With my Environment Concepts I wanted to give a very expressionistic vibrancy, so the images aren't the best I've ever created - but give off the atmospheric tone of my piece.
Wednesday, 29 February 2012
Inside the 'Canned.' vending machine is a world beyond belief, filled with spinning tea pots, house of mirrors with a difference, the CLAW and zooming bumper karts. The only thing is this experience comes at a price!!!!!!!! Below are the images from the 3D Maya PreViz Model.
Tuesday, 28 February 2012
The editing and tint frame colours can be read prominently throughout, these techniques give the audience a direct and harsh atmosphere. The theme vertigo is expressed brilliantly through the dizziness of the twists and turns of the plot, as well as the unyielding tension brought to a head. There's an indescribable anguish felt by watching the intense emotions, actions on screen and yet cannot be pin pointed to a specific sequence. The confusion felt by the editing all add to the effect of fear, vertigo, panic. Geoff Andrew observes, 'Brilliant but despicably cynical view of human obsession and the tendency of those in love to try to manipulate each other. Stewart is excellent as the neurotic detective employed by an old pal to trail his wandering wife, only to fall for her himself and then crack up when she commits suicide.' (Geoff 2006) Geoff expresses much admiration for the themes and characters of the film, describing Stewart's performance to be outstanding. The films light touches of colour and manipulating edits all brings it to life in a hard hitting experience.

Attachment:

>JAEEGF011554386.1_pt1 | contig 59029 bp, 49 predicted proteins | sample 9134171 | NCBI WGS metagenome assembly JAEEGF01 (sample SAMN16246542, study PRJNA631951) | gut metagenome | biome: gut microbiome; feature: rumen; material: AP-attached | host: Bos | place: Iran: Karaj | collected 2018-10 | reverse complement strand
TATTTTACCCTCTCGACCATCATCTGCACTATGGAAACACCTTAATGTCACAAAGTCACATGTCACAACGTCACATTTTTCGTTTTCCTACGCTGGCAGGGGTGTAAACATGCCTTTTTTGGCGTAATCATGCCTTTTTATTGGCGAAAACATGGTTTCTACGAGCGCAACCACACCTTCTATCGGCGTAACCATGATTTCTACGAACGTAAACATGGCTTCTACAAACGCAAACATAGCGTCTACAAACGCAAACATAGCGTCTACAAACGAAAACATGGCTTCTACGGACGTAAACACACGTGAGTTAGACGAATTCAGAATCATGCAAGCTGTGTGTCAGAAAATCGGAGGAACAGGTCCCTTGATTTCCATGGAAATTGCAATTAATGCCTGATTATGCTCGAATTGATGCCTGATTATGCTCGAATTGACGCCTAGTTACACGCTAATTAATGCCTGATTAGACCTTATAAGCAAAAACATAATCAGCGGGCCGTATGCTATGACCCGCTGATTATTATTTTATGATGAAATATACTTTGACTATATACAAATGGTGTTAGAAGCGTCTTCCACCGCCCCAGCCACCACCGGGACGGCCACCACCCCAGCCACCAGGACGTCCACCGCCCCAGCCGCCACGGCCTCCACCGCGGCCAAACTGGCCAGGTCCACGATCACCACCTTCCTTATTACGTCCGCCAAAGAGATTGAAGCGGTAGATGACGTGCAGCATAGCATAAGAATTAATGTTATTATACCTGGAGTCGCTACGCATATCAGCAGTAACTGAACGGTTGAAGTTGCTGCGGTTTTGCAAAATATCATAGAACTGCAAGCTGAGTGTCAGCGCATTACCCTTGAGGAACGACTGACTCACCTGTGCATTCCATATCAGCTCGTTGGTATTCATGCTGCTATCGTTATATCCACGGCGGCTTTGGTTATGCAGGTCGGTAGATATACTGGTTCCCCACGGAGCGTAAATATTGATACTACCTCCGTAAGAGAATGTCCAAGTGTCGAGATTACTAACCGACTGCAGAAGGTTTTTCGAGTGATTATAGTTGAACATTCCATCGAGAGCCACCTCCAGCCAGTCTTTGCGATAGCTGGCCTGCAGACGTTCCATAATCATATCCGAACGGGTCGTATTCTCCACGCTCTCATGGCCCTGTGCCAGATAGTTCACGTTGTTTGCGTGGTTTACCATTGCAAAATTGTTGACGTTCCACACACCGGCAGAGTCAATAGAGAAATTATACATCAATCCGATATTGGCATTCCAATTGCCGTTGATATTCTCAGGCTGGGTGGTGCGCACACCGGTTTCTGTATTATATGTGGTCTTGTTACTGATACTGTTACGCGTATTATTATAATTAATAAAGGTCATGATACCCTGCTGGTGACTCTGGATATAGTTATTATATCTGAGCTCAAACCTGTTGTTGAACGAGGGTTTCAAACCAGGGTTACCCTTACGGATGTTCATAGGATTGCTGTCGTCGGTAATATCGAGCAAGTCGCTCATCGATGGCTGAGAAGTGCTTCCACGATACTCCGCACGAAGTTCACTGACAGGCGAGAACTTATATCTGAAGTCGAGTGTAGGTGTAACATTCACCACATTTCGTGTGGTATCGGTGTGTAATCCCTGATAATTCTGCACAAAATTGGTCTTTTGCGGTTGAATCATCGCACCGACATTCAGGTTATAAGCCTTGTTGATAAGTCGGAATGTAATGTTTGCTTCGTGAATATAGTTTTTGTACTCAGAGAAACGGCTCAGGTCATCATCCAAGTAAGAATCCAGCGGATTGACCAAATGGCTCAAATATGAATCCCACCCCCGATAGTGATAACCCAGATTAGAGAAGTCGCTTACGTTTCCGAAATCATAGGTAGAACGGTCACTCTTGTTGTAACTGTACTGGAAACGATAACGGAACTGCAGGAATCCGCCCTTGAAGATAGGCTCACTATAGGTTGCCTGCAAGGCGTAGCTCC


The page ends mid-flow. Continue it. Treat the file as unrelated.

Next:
The dolly zoom, also known as the 'Hitchcock zoom' and Vertigo zoom', is featured within the film. As the film was the first to use this technique Hitchcock's technical advances has inspired so many other directors, for instance the dolly shot can be noted in several later films - the most popular one being Jaws. Martyn Glanville suggests, '"Vertigo" is an enjoyably duplicitous film, full of artificiality in both the film-making (lots of back projection) and the story (things not being what we thought), in other words: pure Hitchcock ... Watch out for a great piece of Hitchcock innovation to visually represent Scotty's vertigo: the simultaneous zoom-in and pull-back of the camera that creates a disorientating depth of field.' (Glanville 2000) Glanville applauds Hitchcock's creation and states that both the editing and plot itself can be deceiving throughout. This best describes the theme and tone of the piece, the audience definitely gets the sense that they're being manipulated just like Stewart within the film.
List of illustrations
Figure 1. Hitchcock, Alfred (1958) Vertigo Movie Poster. At: http://upload.wikimedia.org/wikipedia/en/e/e5/Vertigomovie.jpg (Accessed on:20/2/12)
Figure 2. Hitchcock, Alfred (1958) James Stewart and Kim Novak. At: http://2.bp.blogspot.com/-E4Z5gG_6cWc/Ts3Px7wF_tI/AAAAAAAAB3w/1NxQLS5KgXk/s1600/Vertigoopener.jpg (Accessed on:20/2/12)
Figure 3. Hitchcock, Alfred (1958) End Outcome. At: http://www.polars.org/IMG/jpg/P.vertigo.jpg (Accessed on:20/2/12)
Geoff Andrew (2006) Vertigo (1958). At: http://www.timeout.com/film/reviews/62922/vertigo.html (Accessed on:20/2/12)
Roger Ebert (1996) Vertigo (1958). At: http://rogerebert.suntimes.com/apps/pbcs.dll/article?AID=/19961013/REVIEWS08/401010371/1023 (Accessed on:20/2/12)
Martyn Glanville (2000) Vertigo (1958). At: http://www.bbc.co.uk/films/2000/12/05/vertigo_1958_review.shtml (Accessed on:20/2/12)